Abstract: This talk with explore the topic of stock market efficiency. It will start by considering the pros and cons of standard models of efficiency, and then turn a model of markets as a complex adaptive system. It will then explore the conditions under which markets tend toward efficiency (wisdom) and what happens when those conditions are violated (whim). The complex adaptive systems model reconciles that fact that it is hard for investors to beat the market with the reality that markets periodically go to extremes.



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Bill Miller Chairman and Chief Investment Officer, Miller Value Partners; Chairman Emeritus, Santa Fe Institute Board of Trustees

Bill Miller is the Chairman and Chief Investment Officer of Miller Value Partners, LLC and is the Portfolio Manager for MVP1, LP. During his tenure as sole manager of the Legg Mason Value Trust, its performance exceeded its S&P 500 benchmark index for 15 consecutive years1. He was named Fund Manager of the Year in 1998 by Morningstar2, The Greatest Money Manager of the 1990s by Money Magazine, selected as Fund Manager of the Decade by Morningstar.com, was named byBarron’s to its All-Century Investment Team (1999), and received the Sauren Golden Award in 2015.

Bill was the director of research for Legg Mason from October 1981 through June 1985, and assumed overall responsibility for Legg Mason’s equity funds management division in 1990. Prior to joining Legg Mason in 1981, he served as treasurer of the JE Baker Company, a major manufacturer of products for the steel and cement industries.

Bill earned his economics degree from Washington and Lee University where he graduated with honors in 1972. Subsequent to graduation, he served as a military intelligence officer overseas and then pursued graduate studies in philosophy in the PhD program at The Johns Hopkins University. He received his CFA designation in 1986. Mr. Miller is Chairman Emeritus of the Board of Trustees of the Santa Fe Institute where he served as chairman from 2005 to 2009. The Santa Fe Institute is one of the world’s leading scientific research laboratories, conducting multidisciplinary research in complex systems theory.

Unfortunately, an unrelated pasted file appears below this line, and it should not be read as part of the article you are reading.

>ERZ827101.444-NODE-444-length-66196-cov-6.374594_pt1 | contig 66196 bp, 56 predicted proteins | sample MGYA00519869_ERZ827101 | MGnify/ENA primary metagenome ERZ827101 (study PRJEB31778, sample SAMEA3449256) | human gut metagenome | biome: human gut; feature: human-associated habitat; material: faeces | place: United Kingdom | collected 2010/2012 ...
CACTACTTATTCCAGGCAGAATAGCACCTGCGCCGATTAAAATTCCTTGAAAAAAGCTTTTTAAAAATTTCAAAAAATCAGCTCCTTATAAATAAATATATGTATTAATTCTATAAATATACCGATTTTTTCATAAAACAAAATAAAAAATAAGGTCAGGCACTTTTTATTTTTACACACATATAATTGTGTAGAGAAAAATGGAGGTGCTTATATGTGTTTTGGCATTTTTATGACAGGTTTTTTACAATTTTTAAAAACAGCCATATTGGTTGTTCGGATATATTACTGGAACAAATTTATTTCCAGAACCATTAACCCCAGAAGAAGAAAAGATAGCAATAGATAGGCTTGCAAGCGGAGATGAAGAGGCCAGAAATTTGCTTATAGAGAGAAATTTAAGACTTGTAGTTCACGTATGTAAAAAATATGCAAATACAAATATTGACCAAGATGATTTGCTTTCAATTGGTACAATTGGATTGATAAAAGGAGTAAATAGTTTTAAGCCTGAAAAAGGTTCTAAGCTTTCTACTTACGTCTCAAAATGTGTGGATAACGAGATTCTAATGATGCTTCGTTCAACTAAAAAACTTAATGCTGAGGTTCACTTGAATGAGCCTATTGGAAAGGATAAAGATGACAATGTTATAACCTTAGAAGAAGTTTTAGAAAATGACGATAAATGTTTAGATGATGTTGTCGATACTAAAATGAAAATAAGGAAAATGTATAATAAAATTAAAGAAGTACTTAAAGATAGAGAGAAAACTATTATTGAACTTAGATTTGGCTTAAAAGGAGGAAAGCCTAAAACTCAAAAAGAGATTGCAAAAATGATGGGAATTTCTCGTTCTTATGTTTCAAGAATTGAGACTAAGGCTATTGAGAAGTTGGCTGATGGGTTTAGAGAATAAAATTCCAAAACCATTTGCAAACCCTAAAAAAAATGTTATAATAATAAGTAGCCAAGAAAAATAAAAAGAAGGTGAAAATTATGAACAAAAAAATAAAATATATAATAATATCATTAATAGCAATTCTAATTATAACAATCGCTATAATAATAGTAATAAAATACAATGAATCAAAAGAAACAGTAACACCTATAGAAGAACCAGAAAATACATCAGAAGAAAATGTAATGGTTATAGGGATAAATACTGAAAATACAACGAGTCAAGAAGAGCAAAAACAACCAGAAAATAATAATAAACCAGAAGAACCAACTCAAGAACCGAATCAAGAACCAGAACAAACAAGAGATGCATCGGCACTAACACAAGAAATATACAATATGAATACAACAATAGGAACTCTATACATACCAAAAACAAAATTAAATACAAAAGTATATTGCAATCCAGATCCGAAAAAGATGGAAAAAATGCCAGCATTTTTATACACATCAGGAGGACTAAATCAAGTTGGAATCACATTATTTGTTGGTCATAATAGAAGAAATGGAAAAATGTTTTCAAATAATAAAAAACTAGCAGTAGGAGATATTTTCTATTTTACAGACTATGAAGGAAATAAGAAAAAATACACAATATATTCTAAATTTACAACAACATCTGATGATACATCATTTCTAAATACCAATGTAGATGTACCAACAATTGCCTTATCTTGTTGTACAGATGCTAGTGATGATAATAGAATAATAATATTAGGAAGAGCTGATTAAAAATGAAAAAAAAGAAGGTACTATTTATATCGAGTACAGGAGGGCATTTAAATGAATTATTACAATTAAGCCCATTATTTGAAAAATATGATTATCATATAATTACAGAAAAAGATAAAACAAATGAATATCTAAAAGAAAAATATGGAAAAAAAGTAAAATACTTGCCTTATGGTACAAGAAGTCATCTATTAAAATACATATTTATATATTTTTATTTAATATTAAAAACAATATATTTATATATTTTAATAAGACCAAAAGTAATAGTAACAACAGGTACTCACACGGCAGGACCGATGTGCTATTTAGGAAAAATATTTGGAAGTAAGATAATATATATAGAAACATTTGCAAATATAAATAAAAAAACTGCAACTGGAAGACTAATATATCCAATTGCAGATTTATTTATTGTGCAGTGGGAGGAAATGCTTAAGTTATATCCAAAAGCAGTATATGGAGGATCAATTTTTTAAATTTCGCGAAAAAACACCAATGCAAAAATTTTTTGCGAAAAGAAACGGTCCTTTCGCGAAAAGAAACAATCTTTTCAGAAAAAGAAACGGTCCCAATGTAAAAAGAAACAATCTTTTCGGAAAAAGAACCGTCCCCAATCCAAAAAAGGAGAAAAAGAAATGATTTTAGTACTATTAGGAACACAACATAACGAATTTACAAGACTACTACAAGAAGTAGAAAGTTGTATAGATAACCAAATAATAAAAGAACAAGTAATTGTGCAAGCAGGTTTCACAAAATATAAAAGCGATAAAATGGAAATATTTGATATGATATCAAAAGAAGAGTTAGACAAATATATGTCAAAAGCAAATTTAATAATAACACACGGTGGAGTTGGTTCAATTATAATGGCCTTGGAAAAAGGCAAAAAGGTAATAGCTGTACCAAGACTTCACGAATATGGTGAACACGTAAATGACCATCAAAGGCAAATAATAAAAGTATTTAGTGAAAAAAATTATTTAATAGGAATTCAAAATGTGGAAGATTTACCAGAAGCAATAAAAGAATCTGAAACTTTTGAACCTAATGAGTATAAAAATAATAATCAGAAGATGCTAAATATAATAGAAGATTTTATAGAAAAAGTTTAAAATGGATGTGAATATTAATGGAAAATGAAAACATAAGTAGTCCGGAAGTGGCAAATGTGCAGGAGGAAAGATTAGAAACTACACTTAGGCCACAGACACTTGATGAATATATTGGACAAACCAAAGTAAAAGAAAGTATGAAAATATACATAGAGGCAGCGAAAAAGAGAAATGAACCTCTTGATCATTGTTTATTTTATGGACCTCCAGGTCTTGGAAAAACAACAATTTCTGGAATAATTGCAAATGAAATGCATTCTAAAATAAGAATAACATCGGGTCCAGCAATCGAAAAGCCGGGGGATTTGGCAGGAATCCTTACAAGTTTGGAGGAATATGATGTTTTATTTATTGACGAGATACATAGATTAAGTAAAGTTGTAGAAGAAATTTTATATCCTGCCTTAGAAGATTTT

1 Legg Mason Value Trust-Class C beat the S&P 500 on an annual basis from 1990-2005. Bill Miller no longer manages the fund.
2 Moringstar’s Award for “Domestic Equity Fund Manager of the Year 1988” recognizes portfolio managers who demonstrate excellent investment skill, the courage to differ from consensus, and the commitment to shareholders necessary to deliver outstanding long-term performance.



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Scott Page Leonid Hurwicz Collegiate Professor of Complex Systems, Political Science, and Economics, The University of Michigan, Ann Arbor; External Faculty, Santa Fe Institute

Scott Page's research focuses on the myriad roles that diversity plays in complex systems. For example, how does diversity arise? Does diversity make a system more productive? How does diversity impact robustness? Does it make a system prone to large events? He has written three books: The Difference, which demonstrates the benefits and costs of diversity in social contexts, Complex Adaptive Social Systems (with John Miller), which provides an introduction to complexity theory, and, most recently, Diversity and Complexity, which explores the contributions of diversity to complex systems. He has also published papers in a variety of disciplines including economics, political science, computer science, management, physics, public health, geography, urban planning, engineering, and history. In addition to writing papers and books, he has also filmed a video course on complexity called Understanding Complexity.



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Rajiv Sethi Professor of Economics, Barnard College, Columbia University; External Professor, Santa Fe Institute

Rajiv Sethi is a Professor of Economics at Barnard College, Columbia University and an External Professor at the Santa Fe Institute. His research areas include microeconomics and game theory, with applications to prediction markets, communication, crime, and inequality. He is on the editorial boards of the American Economic Review and Economics and Philosophy, and is a founding member of CORE (Curriculum Open-Access Resources for Economics), an organization dedicated to the production of high-quality resources for the teaching of economics, distributed free of charge worldwide under a Creative Commons license.



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Shyam Sunder James L. Frank Professor of Accounting, Economics, and Finance, Yale School of Management

Shyam Sunder is James L. Frank Professor of Accounting, Economics and Finance at Yale School of Management, and a pioneer in experimental economics. His research on information in financial markets and macroeconomics has appeared in over 200 articles in prestigious accounting, economics and finance journals. His inquiry (with D. Gode) into structural properties of markets using zero- or minimally intelligent agents was a seminal innovation whose applications have spread to computer science, engineering, finance, artificial intelligence, e-commerce, and other disciplines. His tenth book, Risky Curves: On the Empirical Failure of Expected Utility, co-authored with Dan Friedman, Mark Isaac and Duncan James, was published in 2014.